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Daily Archives: April 9, 2009

Saharan manhunt underway for ‘Rambo’ legionnaire

Helicopters led an international military manhunt yesterday for an armed, psycopathic foreign legionnaire who killed four people in Chad and fled across the southern Sahara on a stolen horse.
"The guy is dangerous because he is armed and he has a psychological problem," a French military source told AFP on condition of anonymity. "He will have been trained in desert survival techniques, which will make it all the harder to find him."
The soldier was attached to a European force in the central African desert state, and killed two fellow legionnaires late Tuesday plus a Togolese soldier operating within a UN force that is taking over peacekeeping operations.
The killings took place inside their military camp, with the runaway legionnaire then killing a civilian for his horse and taking flight between Abeche and Guereda in north-eastern Chad towards Sudan, his superiors said.
French Defence Minister Herve Morin told France Info radio that soldiers are searching for the unnamed man "with everything at our disposal" including help from the Chadian authorities, but that they had yet to locate his whereabouts.
Helicopters were scouring the arid terrain – with just enough trees to enable him to hide from daylight aerial surveillance – as troops from EUFOR, the UN's MINURCAT mission and Chad, as well as local police, hunted the fugitive.
The French military source said the legionnaire could last several days on the run even in such difficult conditions.
"We teach them to last several days in difficult conditions and he will be better equipped than a cadet fresh out of university, but we're not talking about Rambo, or the type you see in certain films," the source stressed.
Morin said the authorities had no explanation for the soldier's killing spree "other than that he flipped" and described the man's actions as "totally out of order and intolerable."
The minister insisted that the soldier had undergone a series of psychiatric tests before being accepted into the Legion in February 2007 and that none of their psychiatric examinations had hinted at such capacities.
"His marks were good," Morin added.
Captain Christophe Prazuck of the French military high command described the man as "deranged" on Tuesday.
"Gunshots were heard in the (military) camp and then the two legionnaires were found and then a little further away the body of the Togolese soldier was discovered," he said.
Some 5,200 peacekeepers from the UN's MINURCAT mission are now charged with protecting refugees from Sudan's strife-torn Darfur region, as well as others fleeing a rebel insurgency in Chad and the northern Central African Republic.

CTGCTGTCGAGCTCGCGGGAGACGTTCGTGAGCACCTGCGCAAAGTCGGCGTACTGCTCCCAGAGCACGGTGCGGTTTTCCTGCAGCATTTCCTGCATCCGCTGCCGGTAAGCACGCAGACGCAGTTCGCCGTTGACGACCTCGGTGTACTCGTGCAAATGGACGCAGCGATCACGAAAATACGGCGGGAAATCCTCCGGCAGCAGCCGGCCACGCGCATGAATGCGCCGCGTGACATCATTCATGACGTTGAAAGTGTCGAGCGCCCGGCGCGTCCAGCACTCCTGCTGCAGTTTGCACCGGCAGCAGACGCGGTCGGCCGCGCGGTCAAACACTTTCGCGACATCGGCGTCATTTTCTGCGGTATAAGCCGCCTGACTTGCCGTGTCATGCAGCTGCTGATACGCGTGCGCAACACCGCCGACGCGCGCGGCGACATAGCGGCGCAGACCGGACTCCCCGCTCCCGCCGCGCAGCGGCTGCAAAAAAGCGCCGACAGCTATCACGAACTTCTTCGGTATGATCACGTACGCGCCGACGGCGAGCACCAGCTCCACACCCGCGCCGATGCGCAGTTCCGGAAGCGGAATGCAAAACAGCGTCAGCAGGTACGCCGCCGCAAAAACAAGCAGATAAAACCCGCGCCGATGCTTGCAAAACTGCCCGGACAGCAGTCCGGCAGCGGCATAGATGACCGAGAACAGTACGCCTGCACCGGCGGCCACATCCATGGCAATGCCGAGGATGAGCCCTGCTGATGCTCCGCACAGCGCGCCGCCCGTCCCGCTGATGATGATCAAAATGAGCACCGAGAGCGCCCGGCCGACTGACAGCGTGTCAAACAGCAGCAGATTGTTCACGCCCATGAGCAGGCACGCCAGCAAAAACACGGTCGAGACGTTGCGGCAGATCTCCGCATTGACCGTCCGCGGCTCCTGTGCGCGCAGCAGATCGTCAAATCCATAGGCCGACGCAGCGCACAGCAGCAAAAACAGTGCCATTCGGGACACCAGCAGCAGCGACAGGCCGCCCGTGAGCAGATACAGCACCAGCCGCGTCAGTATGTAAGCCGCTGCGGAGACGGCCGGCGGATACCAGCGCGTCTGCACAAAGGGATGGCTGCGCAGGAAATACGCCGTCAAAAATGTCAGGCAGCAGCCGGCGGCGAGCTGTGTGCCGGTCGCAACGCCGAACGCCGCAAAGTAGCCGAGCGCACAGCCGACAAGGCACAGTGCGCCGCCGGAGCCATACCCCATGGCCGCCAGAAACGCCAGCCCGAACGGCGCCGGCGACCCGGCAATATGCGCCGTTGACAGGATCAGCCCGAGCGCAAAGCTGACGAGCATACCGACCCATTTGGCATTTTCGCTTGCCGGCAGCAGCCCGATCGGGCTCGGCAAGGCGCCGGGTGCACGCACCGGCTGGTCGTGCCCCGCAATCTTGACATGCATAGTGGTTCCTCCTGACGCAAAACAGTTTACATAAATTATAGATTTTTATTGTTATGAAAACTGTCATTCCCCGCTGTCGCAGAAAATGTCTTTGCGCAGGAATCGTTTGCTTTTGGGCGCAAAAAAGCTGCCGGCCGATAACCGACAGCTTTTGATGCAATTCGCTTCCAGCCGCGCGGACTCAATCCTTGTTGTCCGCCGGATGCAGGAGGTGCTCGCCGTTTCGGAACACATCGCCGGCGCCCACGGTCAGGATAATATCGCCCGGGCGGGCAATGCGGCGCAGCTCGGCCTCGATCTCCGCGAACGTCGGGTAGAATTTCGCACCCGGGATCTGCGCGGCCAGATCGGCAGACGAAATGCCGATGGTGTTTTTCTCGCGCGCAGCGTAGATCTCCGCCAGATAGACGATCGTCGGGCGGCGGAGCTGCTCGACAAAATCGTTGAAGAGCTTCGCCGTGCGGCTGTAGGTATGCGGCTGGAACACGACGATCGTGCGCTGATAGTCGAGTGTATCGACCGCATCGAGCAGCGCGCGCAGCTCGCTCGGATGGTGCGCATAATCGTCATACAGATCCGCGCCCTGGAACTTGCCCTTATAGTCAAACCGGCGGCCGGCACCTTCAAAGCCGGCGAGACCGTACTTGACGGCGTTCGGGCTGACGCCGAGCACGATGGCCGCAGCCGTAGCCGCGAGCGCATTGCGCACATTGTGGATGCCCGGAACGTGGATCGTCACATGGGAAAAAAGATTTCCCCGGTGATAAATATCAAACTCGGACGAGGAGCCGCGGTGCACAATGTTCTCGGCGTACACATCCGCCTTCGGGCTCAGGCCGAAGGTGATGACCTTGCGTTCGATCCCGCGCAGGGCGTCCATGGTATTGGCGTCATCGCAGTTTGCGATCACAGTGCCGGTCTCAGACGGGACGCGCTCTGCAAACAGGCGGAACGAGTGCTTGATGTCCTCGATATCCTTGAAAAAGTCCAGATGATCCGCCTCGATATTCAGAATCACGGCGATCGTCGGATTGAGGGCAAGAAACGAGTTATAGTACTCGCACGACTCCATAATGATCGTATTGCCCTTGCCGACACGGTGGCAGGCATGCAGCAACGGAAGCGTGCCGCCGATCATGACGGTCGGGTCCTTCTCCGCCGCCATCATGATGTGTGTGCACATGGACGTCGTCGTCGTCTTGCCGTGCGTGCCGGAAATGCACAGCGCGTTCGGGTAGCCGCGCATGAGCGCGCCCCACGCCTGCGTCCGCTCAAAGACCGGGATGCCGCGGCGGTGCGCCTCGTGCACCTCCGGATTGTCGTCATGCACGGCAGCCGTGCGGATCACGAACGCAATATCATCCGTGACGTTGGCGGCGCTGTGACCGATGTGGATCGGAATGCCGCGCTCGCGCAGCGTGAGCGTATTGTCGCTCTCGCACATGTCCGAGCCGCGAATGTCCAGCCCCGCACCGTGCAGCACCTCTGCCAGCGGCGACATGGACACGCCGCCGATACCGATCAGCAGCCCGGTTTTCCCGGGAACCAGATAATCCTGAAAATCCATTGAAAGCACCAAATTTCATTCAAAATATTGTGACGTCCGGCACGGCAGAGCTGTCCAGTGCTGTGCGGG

But roughly 2,000 members of the European force will remain for a few more months under the UN beret until African and Nepalese units arrive.

Aftershocks rattle Italy quake zone, toll hits 260

The death toll in central Italy's earthquake has risen to 260 including 16 children, Prime Minister Silvio Berlusconi said yesterday.
Earlier strong aftershocks rocked the Italian city of L'Aquila shortly before dawn yesterday, when the hunt for survivors of the quake that has claimed at least 260 lives was set to resume.
The latest aftershock struck around 6:30 am (0430 GMT), after a series of tremors overnight rattled the city nestled in the Appennine mountains that was the epicentre of Monday's 6.2-magnitude quake.
Civil protection services have set up 31 tent cities and 24 field kitchens and deployed 14 ambulatory medical units, he said during his third visit to the quake zone since the disaster struck Monday.
A total of 17,772 people are sheltering in 2,962 tents at the camps dotted around the Abruzzo capital L'Aquila, he said in televised remarks..
"Of the 260 victims, nine have yet to be identified," the prime minister said, confirming that a state funeral would be held today in L'Aquila.
Berlusconi said he planned to introduce new legislation against looting at a disaster site, saying it would be a crime "carrying very, very severe punishment."
Several people have been arrested while trying to burgle abandoned homes in L'Aquila.
Most of the 17,000 people made homeless by the quake spent the night in tent camps that have sprung up around L'Aquila a, the capital of the central Abruzzo region, but some people spent a second night in their cars.
Police patrolled the historic town centre overnight to protect abandoned apartments and businesses against looters.
Some 100 out of the 1,000 people injured were reported to be still in serious condition.
Rescuers were set to resume at dawn the increasingly desperate hunt for survivors more than 48 hours after the quake that devastated the historic mountain city and 30 kilometres in all directions.
The nearby villages of Villa Sant'Angelo and Borgo di Castelnuovo were practically wiped out.
Volunteer groups joined professional rescue teams with mechanical diggers who used sniffer dogs to locate victims.
"We're a bit tired, but still very active," said Fabrizio Curcio, director of the Civil Protection emergency bureau, which is coordinating rescue work from a gymnasium on the outskirts of L'Aquila.
"Frankly, fatigue is not a major concern … We're running on adrenalin."
Italy is criss-crossed by two fault lines, making it one of Europe's most quake-prone regions, with some 20 million people at risk.

 

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